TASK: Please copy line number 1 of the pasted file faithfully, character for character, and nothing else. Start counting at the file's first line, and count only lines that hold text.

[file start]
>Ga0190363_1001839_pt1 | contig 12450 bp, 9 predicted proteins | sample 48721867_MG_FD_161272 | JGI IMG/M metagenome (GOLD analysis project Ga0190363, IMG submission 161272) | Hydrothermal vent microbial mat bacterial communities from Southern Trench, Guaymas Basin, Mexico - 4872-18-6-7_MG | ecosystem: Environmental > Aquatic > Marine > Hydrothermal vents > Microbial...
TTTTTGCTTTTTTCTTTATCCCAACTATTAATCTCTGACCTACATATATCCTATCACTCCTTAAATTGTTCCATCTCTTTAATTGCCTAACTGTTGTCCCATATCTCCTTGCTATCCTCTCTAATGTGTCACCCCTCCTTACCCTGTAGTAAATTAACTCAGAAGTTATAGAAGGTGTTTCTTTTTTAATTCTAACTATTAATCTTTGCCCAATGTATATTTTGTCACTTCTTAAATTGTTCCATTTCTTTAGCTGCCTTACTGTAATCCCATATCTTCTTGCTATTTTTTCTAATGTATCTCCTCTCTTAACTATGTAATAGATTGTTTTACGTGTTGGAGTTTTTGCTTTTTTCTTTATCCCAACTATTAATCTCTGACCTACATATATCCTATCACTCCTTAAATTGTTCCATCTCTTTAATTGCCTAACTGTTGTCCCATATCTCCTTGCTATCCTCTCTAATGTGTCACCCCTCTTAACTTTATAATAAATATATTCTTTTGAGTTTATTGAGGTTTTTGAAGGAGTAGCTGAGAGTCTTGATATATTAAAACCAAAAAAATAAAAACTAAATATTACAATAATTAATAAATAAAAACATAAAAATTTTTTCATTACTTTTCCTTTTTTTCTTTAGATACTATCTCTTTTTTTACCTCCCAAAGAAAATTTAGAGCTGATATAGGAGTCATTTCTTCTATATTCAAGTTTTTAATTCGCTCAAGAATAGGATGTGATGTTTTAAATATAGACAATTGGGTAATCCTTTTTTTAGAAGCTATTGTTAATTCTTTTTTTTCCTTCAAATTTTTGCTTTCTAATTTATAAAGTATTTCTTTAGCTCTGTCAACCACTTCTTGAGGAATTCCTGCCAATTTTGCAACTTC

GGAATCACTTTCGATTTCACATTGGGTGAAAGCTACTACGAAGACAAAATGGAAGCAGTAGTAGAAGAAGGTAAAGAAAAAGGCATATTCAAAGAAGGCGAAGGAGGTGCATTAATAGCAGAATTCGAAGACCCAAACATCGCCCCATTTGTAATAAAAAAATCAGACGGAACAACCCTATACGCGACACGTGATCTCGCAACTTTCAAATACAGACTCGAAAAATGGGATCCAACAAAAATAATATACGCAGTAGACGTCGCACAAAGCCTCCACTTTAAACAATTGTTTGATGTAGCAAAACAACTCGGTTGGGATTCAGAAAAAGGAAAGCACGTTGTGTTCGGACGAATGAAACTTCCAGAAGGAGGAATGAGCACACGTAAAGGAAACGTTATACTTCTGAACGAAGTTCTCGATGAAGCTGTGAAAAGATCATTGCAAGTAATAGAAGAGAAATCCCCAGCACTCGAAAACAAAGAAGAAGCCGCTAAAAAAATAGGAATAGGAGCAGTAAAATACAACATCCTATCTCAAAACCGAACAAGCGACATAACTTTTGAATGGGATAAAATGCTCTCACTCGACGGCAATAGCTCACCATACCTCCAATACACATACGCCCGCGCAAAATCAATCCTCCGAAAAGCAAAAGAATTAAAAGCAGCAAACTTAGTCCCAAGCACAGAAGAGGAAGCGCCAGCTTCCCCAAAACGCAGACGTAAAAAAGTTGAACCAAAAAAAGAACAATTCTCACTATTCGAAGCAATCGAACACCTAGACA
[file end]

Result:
>Ga0190363_1001839_pt1 | contig 12450 bp, 9 predicted proteins | sample 48721867_MG_FD_161272 | JGI IMG/M metagenome (GOLD analysis project Ga0190363, IMG submission 161272) | Hydrothermal vent microbial mat bacterial communities from Southern Trench, Guaymas Basin, Mexico - 4872-18-6-7_MG | ecosystem: Environmental > Aquatic > Marine > Hydrothermal vents > Microbial...